The Clerk of the Court is William Suter. He also wears tails to oral argument.
But Bill Suter is a man. And our lovesick poster is an “m4w” (man seeking woman).
Oyez, oyez! Pam Talkin, it seems that you have a secret — and considerably younger (30) — admirer. And he’s very interested in “drawing near” and “giving attention” to you, at a neighborhood cafe. Update: One commenter wonders whether the woman in question might work in the Solicitor General’s office, since the morning coat is the official uniform of that office. But we’re not so sure, since (1) there are very few women in the SG’s office right now, and (2) our understanding is that female members of the SG’s office generally wear dark suits to oral argument (as opposed to the full-blown morning coat outfit of their male colleagues).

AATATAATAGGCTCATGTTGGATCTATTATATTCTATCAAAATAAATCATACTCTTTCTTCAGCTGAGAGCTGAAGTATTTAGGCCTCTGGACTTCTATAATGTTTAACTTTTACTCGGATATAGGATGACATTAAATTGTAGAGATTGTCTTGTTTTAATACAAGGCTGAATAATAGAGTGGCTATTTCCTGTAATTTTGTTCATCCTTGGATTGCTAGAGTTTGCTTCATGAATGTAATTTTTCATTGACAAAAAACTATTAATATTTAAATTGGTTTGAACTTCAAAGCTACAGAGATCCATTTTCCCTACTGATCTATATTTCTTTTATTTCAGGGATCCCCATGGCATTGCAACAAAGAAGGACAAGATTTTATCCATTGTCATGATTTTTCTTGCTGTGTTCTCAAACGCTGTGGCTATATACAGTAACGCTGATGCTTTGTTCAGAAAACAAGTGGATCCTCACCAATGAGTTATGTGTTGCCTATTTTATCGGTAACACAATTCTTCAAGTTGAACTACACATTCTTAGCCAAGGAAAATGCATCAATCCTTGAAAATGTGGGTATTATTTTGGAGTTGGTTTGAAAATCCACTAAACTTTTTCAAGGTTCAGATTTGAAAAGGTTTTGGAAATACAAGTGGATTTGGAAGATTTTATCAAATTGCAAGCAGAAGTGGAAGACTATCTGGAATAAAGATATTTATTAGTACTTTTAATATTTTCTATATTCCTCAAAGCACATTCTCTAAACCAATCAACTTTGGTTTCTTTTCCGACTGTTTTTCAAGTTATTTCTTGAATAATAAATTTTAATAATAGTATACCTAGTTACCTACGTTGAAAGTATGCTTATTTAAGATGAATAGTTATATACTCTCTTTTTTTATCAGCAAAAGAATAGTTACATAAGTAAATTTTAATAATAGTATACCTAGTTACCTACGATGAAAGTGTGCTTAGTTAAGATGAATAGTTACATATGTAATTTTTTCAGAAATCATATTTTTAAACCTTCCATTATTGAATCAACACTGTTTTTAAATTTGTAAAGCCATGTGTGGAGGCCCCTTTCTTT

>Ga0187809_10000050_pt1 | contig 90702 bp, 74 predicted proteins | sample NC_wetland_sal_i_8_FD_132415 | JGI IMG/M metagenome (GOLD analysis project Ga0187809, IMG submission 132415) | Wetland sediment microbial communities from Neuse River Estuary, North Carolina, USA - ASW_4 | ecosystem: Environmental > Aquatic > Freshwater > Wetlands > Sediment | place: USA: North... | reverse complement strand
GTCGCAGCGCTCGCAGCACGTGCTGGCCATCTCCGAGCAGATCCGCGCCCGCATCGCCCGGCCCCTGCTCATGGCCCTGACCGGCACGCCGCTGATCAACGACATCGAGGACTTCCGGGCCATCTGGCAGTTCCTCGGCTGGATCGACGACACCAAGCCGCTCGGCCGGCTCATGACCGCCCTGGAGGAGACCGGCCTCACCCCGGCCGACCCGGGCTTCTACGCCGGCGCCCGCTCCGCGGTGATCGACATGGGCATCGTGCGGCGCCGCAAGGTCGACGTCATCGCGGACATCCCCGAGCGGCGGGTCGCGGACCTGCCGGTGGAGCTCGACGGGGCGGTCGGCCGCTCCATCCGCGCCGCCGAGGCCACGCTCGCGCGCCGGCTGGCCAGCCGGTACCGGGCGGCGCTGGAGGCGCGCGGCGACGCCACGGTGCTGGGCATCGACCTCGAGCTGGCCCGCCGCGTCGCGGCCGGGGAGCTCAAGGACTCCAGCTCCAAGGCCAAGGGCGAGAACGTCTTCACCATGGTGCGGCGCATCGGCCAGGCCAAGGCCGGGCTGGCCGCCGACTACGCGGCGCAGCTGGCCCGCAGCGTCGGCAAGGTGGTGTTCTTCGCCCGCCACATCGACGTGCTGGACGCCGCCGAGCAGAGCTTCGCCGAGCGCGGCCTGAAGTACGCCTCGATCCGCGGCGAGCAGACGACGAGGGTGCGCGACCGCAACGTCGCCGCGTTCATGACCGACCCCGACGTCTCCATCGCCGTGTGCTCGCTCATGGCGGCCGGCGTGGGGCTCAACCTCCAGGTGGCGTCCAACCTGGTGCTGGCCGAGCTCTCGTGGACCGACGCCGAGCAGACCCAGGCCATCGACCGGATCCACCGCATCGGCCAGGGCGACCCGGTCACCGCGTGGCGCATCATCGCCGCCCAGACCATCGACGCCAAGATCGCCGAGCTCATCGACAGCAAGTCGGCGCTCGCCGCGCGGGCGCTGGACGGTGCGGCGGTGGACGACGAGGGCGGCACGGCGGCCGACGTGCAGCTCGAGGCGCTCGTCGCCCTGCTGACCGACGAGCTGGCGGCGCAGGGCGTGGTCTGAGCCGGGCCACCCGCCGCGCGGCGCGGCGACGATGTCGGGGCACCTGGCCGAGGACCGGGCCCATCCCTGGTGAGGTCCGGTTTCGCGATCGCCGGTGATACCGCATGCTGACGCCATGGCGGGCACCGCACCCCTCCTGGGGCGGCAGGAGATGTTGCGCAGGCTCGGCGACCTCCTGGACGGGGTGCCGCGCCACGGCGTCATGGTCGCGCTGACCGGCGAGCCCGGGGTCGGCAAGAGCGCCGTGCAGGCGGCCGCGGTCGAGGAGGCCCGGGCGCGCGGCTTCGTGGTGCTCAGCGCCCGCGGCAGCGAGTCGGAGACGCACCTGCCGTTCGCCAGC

But look, we can’t rule out this possibility. Does anyone familiar with the current membership of the SG’s office have thoughts on this matter? Further Update: Check out this excellent comment:
Denise McNerney, the Merits Clerk, is often in the courtroom in tails. And she’s very attractive. It is highly unlikely that Deanne Maynard, Patricia Millett, or Lisa Blatt from the SG’s Office is the object of the Craigslist poster’s affection. None wears tails. All are married.
Attorney General Alberto Gonzales signed a highly confidential order in March 2006 delegating to two of his top aides — who have since resigned because of their central roles in the firings of eight U.S. attorneys — extraordinary authority over the hiring and firing of most non-civil-service employees of the Justice Department….